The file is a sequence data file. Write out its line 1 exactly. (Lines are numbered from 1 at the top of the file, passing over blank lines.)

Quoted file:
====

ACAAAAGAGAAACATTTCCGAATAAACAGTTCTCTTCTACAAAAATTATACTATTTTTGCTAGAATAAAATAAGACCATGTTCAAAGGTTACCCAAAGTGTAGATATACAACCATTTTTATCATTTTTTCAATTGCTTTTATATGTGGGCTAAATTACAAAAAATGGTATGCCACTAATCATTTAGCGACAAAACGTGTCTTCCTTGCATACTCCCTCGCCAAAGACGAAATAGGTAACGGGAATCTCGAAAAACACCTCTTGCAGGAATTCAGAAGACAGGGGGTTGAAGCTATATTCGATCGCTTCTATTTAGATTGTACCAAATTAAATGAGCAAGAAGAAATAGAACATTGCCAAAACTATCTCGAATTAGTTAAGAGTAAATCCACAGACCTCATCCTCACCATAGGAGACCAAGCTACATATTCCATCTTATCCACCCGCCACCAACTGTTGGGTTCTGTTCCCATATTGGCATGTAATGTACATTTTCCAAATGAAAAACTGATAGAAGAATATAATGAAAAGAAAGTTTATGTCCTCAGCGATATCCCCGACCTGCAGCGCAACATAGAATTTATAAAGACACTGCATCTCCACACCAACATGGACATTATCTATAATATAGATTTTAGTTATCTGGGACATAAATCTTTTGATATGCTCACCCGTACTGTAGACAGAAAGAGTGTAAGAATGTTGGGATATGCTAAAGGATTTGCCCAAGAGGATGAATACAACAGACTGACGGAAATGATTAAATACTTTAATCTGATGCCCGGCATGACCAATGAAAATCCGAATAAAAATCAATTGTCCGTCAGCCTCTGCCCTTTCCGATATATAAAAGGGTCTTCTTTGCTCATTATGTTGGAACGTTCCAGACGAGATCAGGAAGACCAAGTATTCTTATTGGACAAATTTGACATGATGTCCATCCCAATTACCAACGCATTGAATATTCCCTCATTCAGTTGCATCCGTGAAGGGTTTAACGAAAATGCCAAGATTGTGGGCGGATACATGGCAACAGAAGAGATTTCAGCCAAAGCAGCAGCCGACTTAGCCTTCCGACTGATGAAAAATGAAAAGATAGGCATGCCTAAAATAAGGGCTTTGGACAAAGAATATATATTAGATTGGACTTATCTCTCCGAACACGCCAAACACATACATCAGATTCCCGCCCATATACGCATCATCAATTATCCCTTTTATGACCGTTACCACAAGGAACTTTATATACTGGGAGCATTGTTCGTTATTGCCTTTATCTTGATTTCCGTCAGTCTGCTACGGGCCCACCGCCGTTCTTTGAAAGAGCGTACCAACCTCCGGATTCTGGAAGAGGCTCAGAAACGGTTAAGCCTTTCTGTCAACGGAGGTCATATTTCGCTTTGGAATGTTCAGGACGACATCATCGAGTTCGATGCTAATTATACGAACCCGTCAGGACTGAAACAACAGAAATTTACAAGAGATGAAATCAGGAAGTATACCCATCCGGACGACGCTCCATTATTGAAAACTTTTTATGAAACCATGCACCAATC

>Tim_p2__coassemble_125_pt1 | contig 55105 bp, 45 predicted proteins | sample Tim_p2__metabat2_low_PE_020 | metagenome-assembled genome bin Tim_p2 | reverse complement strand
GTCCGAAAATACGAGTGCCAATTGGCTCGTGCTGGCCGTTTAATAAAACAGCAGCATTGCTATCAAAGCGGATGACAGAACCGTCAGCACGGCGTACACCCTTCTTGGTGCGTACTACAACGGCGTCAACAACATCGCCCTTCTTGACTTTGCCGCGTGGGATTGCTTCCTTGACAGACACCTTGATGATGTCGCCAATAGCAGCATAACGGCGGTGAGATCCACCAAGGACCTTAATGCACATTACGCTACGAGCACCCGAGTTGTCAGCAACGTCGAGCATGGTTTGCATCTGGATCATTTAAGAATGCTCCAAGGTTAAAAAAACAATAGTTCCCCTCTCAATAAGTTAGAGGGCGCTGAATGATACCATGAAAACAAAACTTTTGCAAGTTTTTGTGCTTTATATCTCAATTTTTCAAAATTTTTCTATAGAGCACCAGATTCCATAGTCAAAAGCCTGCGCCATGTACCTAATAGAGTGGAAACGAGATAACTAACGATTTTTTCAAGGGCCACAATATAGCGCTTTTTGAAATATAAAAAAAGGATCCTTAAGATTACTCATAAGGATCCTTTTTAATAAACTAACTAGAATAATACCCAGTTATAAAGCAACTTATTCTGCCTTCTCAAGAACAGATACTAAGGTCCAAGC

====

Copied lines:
ACAAAAGAGAAACATTTCCGAATAAACAGTTCTCTTCTACAAAAATTATACTATTTTTGCTAGAATAAAATAAGACCATGTTCAAAGGTTACCCAAAGTGTAGATATACAACCATTTTTATCATTTTTTCAATTGCTTTTATATGTGGGCTAAATTACAAAAAATGGTATGCCACTAATCATTTAGCGACAAAACGTGTCTTCCTTGCATACTCCCTCGCCAAAGACGAAATAGGTAACGGGAATCTCGAAAAACACCTCTTGCAGGAATTCAGAAGACAGGGGGTTGAAGCTATATTCGATCGCTTCTATTTAGATTGTACCAAATTAAATGAGCAAGAAGAAATAGAACATTGCCAAAACTATCTCGAATTAGTTAAGAGTAAATCCACAGACCTCATCCTCACCATAGGAGACCAAGCTACATATTCCATCTTATCCACCCGCCACCAACTGTTGGGTTCTGTTCCCATATTGGCATGTAATGTACATTTTCCAAATGAAAAACTGATAGAAGAATATAATGAAAAGAAAGTTTATGTCCTCAGCGATATCCCCGACCTGCAGCGCAACATAGAATTTATAAAGACACTGCATCTCCACACCAACATGGACATTATCTATAATATAGATTTTAGTTATCTGGGACATAAATCTTTTGATATGCTCACCCGTACTGTAGACAGAAAGAGTGTAAGAATGTTGGGATATGCTAAAGGATTTGCCCAAGAGGATGAATACAACAGACTGACGGAAATGATTAAATACTTTAATCTGATGCCCGGCATGACCAATGAAAATCCGAATAAAAATCAATTGTCCGTCAGCCTCTGCCCTTTCCGATATATAAAAGGGTCTTCTTTGCTCATTATGTTGGAACGTTCCAGACGAGATCAGGAAGACCAAGTATTCTTATTGGACAAATTTGACATGATGTCCATCCCAATTACCAACGCATTGAATATTCCCTCATTCAGTTGCATCCGTGAAGGGTTTAACGAAAATGCCAAGATTGTGGGCGGATACATGGCAACAGAAGAGATTTCAGCCAAAGCAGCAGCCGACTTAGCCTTCCGACTGATGAAAAATGAAAAGATAGGCATGCCTAAAATAAGGGCTTTGGACAAAGAATATATATTAGATTGGACTTATCTCTCCGAACACGCCAAACACATACATCAGATTCCCGCCCATATACGCATCATCAATTATCCCTTTTATGACCGTTACCACAAGGAACTTTATATACTGGGAGCATTGTTCGTTATTGCCTTTATCTTGATTTCCGTCAGTCTGCTACGGGCCCACCGCCGTTCTTTGAAAGAGCGTACCAACCTCCGGATTCTGGAAGAGGCTCAGAAACGGTTAAGCCTTTCTGTCAACGGAGGTCATATTTCGCTTTGGAATGTTCAGGACGACATCATCGAGTTCGATGCTAATTATACGAACCCGTCAGGACTGAAACAACAGAAATTTACAAGAGATGAAATCAGGAAGTATACCCATCCGGACGACGCTCCATTATTGAAAACTTTTTATGAAACCATGCACCAATC